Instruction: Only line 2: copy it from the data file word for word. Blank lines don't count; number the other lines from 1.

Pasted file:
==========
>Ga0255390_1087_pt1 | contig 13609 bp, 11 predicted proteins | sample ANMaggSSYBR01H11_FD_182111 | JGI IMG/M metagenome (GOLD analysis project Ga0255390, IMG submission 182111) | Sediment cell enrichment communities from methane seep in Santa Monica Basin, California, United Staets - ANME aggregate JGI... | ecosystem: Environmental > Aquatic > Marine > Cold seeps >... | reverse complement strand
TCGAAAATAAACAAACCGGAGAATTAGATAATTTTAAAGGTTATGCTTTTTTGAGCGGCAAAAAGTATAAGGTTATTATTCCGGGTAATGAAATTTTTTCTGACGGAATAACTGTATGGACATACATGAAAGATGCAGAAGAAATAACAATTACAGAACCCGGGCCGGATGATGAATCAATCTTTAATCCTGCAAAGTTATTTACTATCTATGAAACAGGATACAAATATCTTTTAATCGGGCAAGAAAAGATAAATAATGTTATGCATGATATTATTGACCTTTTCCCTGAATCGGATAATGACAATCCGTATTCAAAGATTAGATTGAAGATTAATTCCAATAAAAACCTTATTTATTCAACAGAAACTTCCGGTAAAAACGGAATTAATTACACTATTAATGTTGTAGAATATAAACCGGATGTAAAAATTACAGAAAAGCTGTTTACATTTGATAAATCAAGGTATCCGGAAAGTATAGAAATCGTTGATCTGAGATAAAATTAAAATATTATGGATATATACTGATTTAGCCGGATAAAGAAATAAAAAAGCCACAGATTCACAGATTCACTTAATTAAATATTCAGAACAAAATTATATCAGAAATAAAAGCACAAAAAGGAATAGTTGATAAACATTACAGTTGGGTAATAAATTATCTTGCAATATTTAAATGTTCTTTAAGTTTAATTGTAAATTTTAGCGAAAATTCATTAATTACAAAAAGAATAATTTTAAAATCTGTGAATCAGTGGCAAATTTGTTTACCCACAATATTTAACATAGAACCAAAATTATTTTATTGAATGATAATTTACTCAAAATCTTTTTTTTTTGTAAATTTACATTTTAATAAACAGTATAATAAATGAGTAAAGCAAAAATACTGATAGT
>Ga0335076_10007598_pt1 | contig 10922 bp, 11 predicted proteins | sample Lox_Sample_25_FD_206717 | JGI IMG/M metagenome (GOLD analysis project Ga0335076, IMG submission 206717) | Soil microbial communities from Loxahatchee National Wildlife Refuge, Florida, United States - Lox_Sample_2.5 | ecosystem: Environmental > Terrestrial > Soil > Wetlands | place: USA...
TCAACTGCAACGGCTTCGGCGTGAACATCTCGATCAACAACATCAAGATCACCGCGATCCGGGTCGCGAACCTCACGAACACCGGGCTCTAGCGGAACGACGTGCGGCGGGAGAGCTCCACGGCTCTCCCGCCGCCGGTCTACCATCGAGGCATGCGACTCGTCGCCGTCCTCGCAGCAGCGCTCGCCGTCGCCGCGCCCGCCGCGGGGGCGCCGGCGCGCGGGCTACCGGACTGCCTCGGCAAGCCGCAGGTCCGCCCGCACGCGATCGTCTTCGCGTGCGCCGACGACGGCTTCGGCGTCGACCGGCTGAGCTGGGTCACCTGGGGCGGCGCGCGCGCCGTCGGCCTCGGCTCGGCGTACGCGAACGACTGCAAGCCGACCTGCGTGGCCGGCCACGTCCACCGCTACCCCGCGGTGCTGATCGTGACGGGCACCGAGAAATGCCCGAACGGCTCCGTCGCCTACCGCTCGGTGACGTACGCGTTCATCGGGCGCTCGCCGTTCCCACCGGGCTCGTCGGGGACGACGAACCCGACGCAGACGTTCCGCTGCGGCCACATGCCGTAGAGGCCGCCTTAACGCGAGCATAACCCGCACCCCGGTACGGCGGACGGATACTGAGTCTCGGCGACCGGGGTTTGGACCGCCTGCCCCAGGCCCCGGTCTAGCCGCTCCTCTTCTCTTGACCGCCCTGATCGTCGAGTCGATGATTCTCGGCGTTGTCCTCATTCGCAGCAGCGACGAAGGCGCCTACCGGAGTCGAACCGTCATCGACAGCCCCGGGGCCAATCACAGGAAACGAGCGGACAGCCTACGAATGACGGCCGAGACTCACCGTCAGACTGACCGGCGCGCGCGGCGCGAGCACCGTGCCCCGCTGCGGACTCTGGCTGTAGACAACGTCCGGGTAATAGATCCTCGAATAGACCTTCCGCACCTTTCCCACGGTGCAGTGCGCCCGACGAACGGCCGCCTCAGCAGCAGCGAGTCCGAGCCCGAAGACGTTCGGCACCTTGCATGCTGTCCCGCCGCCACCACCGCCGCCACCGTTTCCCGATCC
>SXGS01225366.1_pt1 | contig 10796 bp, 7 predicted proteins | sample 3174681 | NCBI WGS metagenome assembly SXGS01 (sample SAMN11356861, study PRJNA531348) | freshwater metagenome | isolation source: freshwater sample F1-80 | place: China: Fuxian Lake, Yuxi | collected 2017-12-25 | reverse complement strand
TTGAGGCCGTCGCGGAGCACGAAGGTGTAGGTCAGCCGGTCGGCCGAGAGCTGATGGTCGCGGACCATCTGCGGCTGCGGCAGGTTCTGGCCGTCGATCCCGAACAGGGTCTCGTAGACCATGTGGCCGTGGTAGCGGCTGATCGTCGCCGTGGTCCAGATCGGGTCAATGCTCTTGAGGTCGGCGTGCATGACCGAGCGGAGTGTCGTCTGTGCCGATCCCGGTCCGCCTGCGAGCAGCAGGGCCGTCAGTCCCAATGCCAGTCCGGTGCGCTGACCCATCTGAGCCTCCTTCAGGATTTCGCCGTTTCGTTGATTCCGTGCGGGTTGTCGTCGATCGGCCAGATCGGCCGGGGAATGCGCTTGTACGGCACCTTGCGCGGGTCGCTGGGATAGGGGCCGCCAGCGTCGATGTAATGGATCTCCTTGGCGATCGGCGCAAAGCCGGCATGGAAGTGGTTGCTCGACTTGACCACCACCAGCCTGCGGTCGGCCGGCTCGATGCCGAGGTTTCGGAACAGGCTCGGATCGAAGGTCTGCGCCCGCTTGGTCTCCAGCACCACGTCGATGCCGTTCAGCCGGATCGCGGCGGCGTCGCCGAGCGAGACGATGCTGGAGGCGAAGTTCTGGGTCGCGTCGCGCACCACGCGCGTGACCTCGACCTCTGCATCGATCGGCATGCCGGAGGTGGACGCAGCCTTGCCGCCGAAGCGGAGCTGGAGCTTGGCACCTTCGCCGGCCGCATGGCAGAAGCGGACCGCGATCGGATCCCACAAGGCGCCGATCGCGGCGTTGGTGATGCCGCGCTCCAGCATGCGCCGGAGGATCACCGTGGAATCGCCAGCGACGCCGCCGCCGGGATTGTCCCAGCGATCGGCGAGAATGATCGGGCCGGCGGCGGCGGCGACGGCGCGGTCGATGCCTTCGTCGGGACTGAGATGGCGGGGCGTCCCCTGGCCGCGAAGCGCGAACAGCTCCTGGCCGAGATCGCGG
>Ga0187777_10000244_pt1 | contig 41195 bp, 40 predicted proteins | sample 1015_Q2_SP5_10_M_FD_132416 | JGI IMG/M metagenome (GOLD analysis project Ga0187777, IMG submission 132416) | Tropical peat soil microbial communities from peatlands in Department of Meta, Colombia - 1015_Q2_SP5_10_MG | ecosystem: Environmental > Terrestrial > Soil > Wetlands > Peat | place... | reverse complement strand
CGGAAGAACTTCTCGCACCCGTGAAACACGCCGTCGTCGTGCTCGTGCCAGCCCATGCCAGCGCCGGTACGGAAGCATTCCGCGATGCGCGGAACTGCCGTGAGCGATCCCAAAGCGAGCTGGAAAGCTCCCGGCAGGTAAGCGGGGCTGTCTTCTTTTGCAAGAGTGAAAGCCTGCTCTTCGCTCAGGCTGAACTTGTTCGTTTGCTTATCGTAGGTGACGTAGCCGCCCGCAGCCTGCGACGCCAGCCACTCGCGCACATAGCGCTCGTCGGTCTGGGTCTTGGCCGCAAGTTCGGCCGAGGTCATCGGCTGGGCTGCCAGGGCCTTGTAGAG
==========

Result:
TCGAAAATAAACAAACCGGAGAATTAGATAATTTTAAAGGTTATGCTTTTTTGAGCGGCAAAAAGTATAAGGTTATTATTCCGGGTAATGAAATTTTTTCTGACGGAATAACTGTATGGACATACATGAAAGATGCAGAAGAAATAACAATTACAGAACCCGGGCCGGATGATGAATCAATCTTTAATCCTGCAAAGTTATTTACTATCTATGAAACAGGATACAAATATCTTTTAATCGGGCAAGAAAAGATAAATAATGTTATGCATGATATTATTGACCTTTTCCCTGAATCGGATAATGACAATCCGTATTCAAAGATTAGATTGAAGATTAATTCCAATAAAAACCTTATTTATTCAACAGAAACTTCCGGTAAAAACGGAATTAATTACACTATTAATGTTGTAGAATATAAACCGGATGTAAAAATTACAGAAAAGCTGTTTACATTTGATAAATCAAGGTATCCGGAAAGTATAGAAATCGTTGATCTGAGATAAAATTAAAATATTATGGATATATACTGATTTAGCCGGATAAAGAAATAAAAAAGCCACAGATTCACAGATTCACTTAATTAAATATTCAGAACAAAATTATATCAGAAATAAAAGCACAAAAAGGAATAGTTGATAAACATTACAGTTGGGTAATAAATTATCTTGCAATATTTAAATGTTCTTTAAGTTTAATTGTAAATTTTAGCGAAAATTCATTAATTACAAAAAGAATAATTTTAAAATCTGTGAATCAGTGGCAAATTTGTTTACCCACAATATTTAACATAGAACCAAAATTATTTTATTGAATGATAATTTACTCAAAATCTTTTTTTTTTGTAAATTTACATTTTAATAAACAGTATAATAAATGAGTAAAGCAAAAATACTGATAGT